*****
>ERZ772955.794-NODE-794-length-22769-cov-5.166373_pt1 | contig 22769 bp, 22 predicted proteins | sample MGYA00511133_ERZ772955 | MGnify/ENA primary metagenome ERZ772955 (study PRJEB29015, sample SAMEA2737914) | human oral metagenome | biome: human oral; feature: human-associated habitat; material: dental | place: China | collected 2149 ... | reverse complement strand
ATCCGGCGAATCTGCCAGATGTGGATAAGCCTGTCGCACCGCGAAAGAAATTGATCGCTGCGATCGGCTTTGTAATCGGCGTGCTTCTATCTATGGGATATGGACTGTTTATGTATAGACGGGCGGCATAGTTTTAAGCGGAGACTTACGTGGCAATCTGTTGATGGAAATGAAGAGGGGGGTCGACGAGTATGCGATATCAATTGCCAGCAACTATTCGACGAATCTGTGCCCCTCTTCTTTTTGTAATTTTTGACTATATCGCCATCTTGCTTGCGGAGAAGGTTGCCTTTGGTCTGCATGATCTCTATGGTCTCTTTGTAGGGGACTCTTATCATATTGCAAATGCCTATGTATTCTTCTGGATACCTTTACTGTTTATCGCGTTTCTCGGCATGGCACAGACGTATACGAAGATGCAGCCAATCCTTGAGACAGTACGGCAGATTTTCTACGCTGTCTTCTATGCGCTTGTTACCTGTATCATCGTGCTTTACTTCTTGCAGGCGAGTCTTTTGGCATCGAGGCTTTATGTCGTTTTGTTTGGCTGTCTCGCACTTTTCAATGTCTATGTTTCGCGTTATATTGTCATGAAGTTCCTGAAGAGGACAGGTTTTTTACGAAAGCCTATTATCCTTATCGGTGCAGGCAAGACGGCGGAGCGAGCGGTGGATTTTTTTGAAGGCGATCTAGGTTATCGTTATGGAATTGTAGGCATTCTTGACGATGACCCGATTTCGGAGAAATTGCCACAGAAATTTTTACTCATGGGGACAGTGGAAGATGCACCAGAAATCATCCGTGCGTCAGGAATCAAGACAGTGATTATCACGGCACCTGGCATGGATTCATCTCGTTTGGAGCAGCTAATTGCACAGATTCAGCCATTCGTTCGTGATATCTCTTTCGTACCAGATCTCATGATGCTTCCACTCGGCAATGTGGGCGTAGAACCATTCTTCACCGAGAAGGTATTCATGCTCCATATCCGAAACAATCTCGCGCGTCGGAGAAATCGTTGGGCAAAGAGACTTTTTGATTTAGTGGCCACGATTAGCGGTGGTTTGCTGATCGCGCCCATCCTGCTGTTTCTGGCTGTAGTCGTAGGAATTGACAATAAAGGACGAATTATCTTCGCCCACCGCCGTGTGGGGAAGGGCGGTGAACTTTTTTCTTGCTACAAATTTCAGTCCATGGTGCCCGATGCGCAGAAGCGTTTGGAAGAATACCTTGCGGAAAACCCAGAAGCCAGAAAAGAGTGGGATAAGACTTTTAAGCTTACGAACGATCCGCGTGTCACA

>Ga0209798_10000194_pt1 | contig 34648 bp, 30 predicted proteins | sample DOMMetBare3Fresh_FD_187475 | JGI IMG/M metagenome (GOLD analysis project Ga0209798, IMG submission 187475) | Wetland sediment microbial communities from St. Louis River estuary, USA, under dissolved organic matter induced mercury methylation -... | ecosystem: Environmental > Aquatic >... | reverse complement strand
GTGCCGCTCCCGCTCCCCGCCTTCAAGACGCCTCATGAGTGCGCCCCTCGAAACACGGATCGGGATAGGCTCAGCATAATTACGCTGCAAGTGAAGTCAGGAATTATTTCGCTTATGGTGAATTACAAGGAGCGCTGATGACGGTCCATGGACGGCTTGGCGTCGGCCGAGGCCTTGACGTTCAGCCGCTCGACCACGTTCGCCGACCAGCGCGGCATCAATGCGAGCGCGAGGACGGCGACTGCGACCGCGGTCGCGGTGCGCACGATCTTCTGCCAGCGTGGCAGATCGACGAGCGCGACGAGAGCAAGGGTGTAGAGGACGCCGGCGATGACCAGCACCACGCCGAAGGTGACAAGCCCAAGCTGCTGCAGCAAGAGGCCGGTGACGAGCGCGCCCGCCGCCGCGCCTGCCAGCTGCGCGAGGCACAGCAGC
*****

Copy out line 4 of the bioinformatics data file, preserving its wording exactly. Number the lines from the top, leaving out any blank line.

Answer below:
GTGCCGCTCCCGCTCCCCGCCTTCAAGACGCCTCATGAGTGCGCCCCTCGAAACACGGATCGGGATAGGCTCAGCATAATTACGCTGCAAGTGAAGTCAGGAATTATTTCGCTTATGGTGAATTACAAGGAGCGCTGATGACGGTCCATGGACGGCTTGGCGTCGGCCGAGGCCTTGACGTTCAGCCGCTCGACCACGTTCGCCGACCAGCGCGGCATCAATGCGAGCGCGAGGACGGCGACTGCGACCGCGGTCGCGGTGCGCACGATCTTCTGCCAGCGTGGCAGATCGACGAGCGCGACGAGAGCAAGGGTGTAGAGGACGCCGGCGATGACCAGCACCACGCCGAAGGTGACAAGCCCAAGCTGCTGCAGCAAGAGGCCGGTGACGAGCGCGCCCGCCGCCGCGCCTGCCAGCTGCGCGAGGCACAGCAGC